Meanwhile, the older son is not one bit happy when he comes in from working the fields and discovers a party going on to celebrate his younger brother’s return. And dare I say could we not understand this as his brother having sought his share of the inheritance returns with nothing and is smothered in love by his father. Maybe thoughts of now he will get another slice of the inheritance pie came to mind. But the father tries to dissuade the older brother from his jealous rage explaining, “You are always with me, and everything I have is yours.” And we are left at the end of the parable to wonder the outcome of the older brother.

One prodigal son has returned, one is still on his journey.

In our busy lives we walk past people. Stressed we have arguments and disagreements. Wronged we seek justice and when unloved we become unloving until that moment when it’s too late. To when if only we could have that one more moment where we could take that loved one in our hand and hold them once more. Not to forgive them because that’s not even a thought, but just to have them home again and be with them is enough. Even though we are sinners, we know that love. That love though which is miniscule and judgmental in comparison to God the Fathers who gave his own Son for you, that you may with him like the son returned home-so it is too you.

When the boy came home, he had everything he threw away restored by the good grace of the Father.

1. The Robe – His Purity – Here stands the son in the rags of his sins. He doesn’t look like a child of this father. But, the father orders the best of his robes to be brought and to be put on the son. This robe would cover all the stains and dirt of the pig pen. This robe would make him look like the father. Imagine a servant walking up, who had net been there when the son returned home and seeing this boy from behind in the father’s robe. He would naturally mistake him for the father! This robe served to erase all the visible signs of this boy’s sinful past. When a sinner comes home, they also receive a robe from the heavenly Father. This righteousness is not the righteousness of good works or of human goodness. No, this is the very righteousness of Jesus Christ imputed to those who receive Him by faith. When we are clothed in the righteousness of Christ, all the pain and the stain of our past is forever washed away! All the dirt and the filth of a life of sin is forever washed away from us!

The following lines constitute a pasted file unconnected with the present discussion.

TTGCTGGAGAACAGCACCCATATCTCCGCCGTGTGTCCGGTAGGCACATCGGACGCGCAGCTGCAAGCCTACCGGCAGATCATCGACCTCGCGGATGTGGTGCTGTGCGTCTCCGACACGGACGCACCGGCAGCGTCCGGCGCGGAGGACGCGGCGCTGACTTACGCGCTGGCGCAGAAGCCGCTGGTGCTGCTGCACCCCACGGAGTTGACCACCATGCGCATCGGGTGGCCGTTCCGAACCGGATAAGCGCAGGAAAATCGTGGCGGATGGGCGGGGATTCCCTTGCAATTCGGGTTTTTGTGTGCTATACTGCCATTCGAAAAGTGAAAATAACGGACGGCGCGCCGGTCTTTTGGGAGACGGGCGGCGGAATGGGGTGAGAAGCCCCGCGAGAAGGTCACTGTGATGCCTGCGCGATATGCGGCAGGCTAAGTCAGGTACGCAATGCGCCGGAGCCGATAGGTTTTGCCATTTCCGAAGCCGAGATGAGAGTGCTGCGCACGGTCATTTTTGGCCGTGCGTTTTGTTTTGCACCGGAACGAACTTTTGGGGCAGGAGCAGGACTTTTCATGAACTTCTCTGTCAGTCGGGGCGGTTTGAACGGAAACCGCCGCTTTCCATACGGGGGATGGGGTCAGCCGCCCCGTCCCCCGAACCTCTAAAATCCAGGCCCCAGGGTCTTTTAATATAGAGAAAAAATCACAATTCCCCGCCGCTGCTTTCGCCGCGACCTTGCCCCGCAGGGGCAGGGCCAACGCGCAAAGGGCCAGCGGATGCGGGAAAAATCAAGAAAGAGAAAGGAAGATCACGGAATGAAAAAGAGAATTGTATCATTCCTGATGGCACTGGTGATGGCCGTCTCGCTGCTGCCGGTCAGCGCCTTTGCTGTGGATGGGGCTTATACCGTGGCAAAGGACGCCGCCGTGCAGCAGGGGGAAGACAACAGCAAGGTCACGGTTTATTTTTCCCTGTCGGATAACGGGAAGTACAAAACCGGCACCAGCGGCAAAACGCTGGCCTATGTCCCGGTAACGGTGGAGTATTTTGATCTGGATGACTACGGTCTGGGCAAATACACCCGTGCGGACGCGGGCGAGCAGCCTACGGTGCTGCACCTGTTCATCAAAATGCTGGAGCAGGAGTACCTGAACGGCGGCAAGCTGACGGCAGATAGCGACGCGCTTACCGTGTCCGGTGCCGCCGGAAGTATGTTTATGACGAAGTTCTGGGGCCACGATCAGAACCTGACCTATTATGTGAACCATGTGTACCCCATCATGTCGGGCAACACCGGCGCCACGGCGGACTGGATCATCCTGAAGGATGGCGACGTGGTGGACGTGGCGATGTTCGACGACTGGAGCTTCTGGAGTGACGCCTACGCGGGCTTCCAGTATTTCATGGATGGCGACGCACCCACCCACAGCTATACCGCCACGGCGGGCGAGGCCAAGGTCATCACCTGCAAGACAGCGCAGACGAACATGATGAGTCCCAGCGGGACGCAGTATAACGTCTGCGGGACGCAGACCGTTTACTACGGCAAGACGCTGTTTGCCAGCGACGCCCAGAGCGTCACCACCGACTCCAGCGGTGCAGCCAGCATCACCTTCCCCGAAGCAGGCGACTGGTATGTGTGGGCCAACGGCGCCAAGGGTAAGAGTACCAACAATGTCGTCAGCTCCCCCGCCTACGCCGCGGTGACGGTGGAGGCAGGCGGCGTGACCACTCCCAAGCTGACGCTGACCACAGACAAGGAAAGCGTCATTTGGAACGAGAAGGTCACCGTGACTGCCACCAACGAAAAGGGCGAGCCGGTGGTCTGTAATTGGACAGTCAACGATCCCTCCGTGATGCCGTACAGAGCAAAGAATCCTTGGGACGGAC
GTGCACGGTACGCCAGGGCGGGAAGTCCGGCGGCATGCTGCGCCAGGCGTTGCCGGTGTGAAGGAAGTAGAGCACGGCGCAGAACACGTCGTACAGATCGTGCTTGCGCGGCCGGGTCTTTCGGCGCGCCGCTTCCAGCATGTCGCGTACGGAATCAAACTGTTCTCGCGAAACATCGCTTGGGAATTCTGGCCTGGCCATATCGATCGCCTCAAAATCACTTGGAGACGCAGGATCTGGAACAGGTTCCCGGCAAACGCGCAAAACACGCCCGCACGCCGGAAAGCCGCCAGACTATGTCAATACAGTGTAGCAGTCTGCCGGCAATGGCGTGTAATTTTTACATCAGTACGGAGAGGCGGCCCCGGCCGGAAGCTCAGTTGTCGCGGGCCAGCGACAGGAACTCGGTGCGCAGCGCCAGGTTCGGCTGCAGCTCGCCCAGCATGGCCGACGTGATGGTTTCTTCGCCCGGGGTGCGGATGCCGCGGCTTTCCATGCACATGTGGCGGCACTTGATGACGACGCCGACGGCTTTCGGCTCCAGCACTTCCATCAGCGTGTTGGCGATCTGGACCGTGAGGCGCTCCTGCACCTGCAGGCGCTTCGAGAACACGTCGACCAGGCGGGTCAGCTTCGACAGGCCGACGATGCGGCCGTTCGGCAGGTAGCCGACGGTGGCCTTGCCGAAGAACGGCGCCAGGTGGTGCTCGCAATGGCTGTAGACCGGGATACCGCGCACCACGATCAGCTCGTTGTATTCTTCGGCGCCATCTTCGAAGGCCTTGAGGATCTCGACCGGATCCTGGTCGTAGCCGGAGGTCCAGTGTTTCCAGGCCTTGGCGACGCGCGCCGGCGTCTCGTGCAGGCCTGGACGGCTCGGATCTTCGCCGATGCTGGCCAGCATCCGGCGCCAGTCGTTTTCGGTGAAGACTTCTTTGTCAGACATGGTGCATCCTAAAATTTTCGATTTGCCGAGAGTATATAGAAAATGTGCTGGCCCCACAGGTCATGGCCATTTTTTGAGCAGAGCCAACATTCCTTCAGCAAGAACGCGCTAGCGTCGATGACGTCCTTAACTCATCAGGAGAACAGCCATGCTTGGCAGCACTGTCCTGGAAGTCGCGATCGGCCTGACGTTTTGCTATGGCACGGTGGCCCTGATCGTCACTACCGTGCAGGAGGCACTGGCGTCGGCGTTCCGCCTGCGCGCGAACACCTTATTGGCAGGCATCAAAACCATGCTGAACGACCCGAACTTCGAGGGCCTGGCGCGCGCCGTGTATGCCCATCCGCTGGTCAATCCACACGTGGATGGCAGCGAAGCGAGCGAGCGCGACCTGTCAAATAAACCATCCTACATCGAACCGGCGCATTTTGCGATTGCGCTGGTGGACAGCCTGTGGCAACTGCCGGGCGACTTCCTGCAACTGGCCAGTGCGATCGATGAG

2. The Ring – His Privileges – After the robe came the ring. The ring was a symbol of son ship and authority. The one with the ring could speak for the Father! The one with the ring had access to all that belonged to the father! The one with the father’s ring was in a position of great privilege! When old, lost sinners repent of their sins and come home to the Father, they are given the great privilege of being recognized as His sons, 1 John 3:1-2. They are given the privilege of speaking for the Father, Act 1:8. They are allowed access to all that belongs to the Father as well, Rom. 8:17, Psa. 24:1; Psa. 50:10. When we come to the Father, He opens the storehouses of His grace and gives us everything He has!